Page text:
And so we reach the summer of 1967, which you might also have heard of as The Summer of Love. Flower power. Tie-dye. Making love not war. (I dunno, really – I’m just hitting all the clichés.) If you can remember it, man, you weren’t really there…
Despite Britain being thousands of miles away from the pot-haze of Haight-Ashbury, somehow the singles chart managed to reflect, in real time, this cultural movement, with three heavyweight #1s between early June and early September. The first being this next one…
A Whiter Shade of Pale, by Procol Harum (their 1st and only #1)
6 weeks, from 8th June – 19th July 1967
It’s a record that strides confidently into the room, with an unmistakeable organ riff and Spector-esque drums. (Apparently it owes a debt to J. S. Bach, this intro… I wouldn’t know much about that. I would simply describe it as ‘soaring.’) It’s rock, it’s progressive, it’s classical, it’s psychedelic… It’s everything and nothing. It just is.
It reminds me a little of The Moody Blues’ ‘Go Now!’, from a couple of years back, in its proggy, jazzy take on pop music. But not really. ‘A Whiter Shade of Pale’ is unique. It doesn’t really sound like the logical next step in the evolution of pop; more like a record that has arrived, nobody knows how or from where, to dominate until normal service resumes.
As much as it stands out musically, what has made this such a famous record are the lyrics. Just what on earth are they about? We skipped the light fandango, Turned cartwheels cross the floor… The first verse, at a push, can be seen as someone drunk at a party. The room was humming harder, As the waiter brought a tray… But surely a song this renowned can’t just be about getting pissed at a party, turning white, and chucking up?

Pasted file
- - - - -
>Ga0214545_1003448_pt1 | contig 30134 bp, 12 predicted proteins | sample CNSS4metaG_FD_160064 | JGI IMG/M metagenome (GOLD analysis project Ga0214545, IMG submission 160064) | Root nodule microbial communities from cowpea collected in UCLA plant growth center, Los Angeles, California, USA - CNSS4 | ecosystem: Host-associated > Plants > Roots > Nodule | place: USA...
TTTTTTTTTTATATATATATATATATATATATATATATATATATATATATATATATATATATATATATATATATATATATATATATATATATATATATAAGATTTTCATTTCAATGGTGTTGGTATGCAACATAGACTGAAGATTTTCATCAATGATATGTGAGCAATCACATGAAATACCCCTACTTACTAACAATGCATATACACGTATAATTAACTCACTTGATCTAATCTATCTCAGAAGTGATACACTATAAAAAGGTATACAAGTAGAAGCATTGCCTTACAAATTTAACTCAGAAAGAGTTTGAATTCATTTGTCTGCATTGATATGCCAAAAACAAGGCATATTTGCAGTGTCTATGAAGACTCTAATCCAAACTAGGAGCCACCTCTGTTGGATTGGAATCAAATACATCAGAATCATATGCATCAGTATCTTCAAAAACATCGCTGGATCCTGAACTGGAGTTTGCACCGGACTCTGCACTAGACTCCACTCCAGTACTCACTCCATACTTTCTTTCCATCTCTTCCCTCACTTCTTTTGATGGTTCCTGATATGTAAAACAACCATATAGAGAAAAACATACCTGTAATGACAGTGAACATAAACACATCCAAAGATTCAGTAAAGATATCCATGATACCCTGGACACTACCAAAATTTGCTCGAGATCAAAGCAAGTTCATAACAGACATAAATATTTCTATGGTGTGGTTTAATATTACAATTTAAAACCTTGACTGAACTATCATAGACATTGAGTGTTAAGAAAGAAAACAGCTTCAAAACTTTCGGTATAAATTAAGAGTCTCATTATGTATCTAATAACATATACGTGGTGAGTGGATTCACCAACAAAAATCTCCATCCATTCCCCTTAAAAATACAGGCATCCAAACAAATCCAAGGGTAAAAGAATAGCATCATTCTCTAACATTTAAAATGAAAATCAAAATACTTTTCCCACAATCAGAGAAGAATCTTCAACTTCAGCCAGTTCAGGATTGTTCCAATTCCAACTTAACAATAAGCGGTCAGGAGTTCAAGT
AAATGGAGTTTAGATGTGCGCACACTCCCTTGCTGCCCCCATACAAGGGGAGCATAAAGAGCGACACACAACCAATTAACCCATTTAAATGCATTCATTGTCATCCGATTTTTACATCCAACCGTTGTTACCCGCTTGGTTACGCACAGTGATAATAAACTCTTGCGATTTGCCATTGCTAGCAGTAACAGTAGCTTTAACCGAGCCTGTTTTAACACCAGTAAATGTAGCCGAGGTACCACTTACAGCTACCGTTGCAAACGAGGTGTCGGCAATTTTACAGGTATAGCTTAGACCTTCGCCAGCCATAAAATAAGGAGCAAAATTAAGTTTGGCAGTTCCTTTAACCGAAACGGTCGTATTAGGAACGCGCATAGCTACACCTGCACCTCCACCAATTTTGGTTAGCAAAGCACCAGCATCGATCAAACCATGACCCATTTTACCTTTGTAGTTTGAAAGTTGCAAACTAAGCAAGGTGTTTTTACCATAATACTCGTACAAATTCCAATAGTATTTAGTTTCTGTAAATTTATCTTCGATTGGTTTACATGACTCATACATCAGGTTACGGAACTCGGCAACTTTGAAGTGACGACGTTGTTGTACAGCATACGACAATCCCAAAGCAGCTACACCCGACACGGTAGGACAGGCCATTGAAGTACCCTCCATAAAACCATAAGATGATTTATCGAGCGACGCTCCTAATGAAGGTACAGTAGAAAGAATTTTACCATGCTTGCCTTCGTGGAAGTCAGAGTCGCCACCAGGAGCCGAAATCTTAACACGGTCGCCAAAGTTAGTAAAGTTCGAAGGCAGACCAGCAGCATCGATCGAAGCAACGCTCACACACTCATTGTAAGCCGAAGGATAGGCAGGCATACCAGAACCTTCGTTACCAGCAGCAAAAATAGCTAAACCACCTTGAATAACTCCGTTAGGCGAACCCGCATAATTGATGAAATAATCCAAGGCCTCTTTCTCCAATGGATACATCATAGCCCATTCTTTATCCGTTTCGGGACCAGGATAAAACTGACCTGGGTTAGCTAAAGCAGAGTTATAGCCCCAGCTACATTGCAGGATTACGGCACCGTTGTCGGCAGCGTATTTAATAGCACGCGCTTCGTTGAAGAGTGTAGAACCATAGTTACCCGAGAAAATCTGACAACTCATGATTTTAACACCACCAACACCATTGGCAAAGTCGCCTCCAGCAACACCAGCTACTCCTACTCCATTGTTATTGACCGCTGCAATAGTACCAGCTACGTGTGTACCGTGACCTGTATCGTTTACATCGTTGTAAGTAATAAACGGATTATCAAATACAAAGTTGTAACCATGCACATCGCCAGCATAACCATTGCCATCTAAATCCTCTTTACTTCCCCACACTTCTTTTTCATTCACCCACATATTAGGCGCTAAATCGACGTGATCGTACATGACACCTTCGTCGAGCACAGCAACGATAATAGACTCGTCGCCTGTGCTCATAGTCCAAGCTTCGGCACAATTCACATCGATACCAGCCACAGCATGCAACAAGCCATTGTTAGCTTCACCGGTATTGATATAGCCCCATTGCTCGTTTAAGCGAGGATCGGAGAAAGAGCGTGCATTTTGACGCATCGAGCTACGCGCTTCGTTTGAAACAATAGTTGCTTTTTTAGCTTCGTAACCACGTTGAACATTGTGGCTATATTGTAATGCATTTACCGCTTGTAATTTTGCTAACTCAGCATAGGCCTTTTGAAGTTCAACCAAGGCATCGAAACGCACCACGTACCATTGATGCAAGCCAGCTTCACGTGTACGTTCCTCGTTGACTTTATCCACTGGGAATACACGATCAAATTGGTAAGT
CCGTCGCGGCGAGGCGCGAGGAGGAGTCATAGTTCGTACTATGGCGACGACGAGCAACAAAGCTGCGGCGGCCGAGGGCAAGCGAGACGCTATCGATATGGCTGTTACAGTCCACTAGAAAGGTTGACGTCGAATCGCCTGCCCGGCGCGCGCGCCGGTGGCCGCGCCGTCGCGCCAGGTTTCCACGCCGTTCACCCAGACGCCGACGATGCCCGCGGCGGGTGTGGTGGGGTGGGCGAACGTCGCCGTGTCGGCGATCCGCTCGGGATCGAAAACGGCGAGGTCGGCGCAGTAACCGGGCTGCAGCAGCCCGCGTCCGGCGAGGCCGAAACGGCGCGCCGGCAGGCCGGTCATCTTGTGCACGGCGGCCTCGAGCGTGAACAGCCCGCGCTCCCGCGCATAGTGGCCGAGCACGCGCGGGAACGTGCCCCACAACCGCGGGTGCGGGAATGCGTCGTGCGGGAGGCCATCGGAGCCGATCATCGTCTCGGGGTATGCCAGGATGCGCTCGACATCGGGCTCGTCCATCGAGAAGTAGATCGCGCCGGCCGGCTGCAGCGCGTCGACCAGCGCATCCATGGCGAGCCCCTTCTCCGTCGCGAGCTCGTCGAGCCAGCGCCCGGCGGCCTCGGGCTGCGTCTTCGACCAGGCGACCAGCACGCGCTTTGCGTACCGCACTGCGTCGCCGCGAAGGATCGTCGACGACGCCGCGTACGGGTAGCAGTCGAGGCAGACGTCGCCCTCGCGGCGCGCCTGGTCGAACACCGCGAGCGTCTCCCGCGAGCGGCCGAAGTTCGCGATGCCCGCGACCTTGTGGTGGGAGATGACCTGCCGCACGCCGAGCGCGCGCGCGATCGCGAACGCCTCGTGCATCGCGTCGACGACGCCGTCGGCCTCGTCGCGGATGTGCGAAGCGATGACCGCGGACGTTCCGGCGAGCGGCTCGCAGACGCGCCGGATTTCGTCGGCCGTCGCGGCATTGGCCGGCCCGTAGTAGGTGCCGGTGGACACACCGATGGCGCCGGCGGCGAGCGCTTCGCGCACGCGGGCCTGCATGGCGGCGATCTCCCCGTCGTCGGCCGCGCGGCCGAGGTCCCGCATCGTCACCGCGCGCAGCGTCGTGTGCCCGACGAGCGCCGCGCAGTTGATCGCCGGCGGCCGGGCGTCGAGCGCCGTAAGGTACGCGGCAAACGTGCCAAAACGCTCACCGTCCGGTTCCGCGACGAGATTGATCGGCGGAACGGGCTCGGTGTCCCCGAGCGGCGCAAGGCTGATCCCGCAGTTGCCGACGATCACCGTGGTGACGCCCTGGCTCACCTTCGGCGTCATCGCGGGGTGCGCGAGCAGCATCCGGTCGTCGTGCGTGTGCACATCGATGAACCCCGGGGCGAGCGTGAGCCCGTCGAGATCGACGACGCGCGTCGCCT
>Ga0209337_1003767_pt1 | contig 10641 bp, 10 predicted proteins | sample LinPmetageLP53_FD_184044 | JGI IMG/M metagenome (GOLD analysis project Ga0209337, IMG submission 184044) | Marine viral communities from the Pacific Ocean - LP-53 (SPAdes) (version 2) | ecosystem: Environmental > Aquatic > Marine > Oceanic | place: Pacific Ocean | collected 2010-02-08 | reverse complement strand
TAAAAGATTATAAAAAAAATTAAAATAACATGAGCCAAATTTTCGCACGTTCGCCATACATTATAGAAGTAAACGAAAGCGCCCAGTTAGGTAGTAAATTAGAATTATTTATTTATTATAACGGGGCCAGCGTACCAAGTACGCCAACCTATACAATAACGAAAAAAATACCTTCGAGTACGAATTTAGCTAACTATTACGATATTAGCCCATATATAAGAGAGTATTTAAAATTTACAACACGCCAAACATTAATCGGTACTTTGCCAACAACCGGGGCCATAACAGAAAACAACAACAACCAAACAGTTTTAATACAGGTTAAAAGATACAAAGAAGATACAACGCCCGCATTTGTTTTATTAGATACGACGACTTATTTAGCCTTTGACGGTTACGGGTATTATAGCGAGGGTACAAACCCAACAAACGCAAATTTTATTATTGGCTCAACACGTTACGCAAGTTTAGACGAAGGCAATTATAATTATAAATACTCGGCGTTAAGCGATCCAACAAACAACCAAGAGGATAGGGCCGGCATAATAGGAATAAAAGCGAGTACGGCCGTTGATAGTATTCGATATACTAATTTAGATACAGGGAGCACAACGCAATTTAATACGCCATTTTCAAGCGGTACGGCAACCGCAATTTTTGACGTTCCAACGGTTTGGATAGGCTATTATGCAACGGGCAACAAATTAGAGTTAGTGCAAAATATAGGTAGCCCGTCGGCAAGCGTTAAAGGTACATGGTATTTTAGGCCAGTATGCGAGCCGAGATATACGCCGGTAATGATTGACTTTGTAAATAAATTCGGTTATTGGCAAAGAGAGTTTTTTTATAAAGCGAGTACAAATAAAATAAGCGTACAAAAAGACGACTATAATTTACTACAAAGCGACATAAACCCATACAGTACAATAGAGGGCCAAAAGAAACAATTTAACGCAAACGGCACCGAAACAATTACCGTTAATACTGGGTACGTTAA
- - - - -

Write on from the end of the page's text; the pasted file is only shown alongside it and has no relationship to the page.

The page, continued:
Well, no. We’ve not got to the Chaucer-referencing chorus yet. Or the second verse… I wandered through my playing cards, And would not let her be, One of sixteen vestal virgins… Uh-huh… ‘Vestal virgins’ being a select group of young women locked away inside a temple in ancient Rome to tend an eternal flame (my undergrad degree in History not going to waste there…) I mean, I don’t want this post to go on forever and so I’ll spare you my interpretation of the lyrics. They are, what they are: pretty far out, man.
Plus, boring lyrical analyses will just take away from the fact that this is a superb song – up there with earlier bizarro classics like ‘Telstar’ and ‘Good Vibrations’. A song that’s clever without being alienating, and weird without being off-putting. It’s a long song, at over four minutes, and oddly structured to boot – the two verses and two choruses sandwiched between long stretches of organ instrumental. I love the sweep of the organ every time the chorus begins, and the fact that it fades just seconds after the final, triumphant chorus begins. I love that there is a third and fourth verse that the band only play live. I love that they are called Procol Harum, after the ‘cat fancy’ name for their producer’s Burmese cat (I don’t even understand the reason behind the band’s name; let alone the name itself!)
Above all, I love that we’ve finally broken the cheesy, easy-listening slump that 1967 has brought to the charts. For the next three chart-toppers, at least, we’re back innovating, pushing the envelope of pop. Procol Harum, for all the brilliance of their debut hit, wouldn’t bother the singles charts too much afterwards. Their follow-up, ‘Homburg’, did hit #6 though, and is actually the first Harum song I ever heard, as it featured on the sixties compilation tape in my parents’ car that I must have mentioned twenty times by now. I guess the compilers couldn’t afford ‘A Whiter Shade of Pale’.
Anyway, I’m sure you are in no doubt about the brilliance of this record, but just to make sure… It was announced in 2004 that it was the record with the most radio/TV plays of the previous seventy years. It has sold more than ten million copies worldwide. Over one thousand cover-versions have been recorded… No doubt about it – ‘A Whiter Shade of Pale’ is pop royalty.
My hand-made Spotify playlist: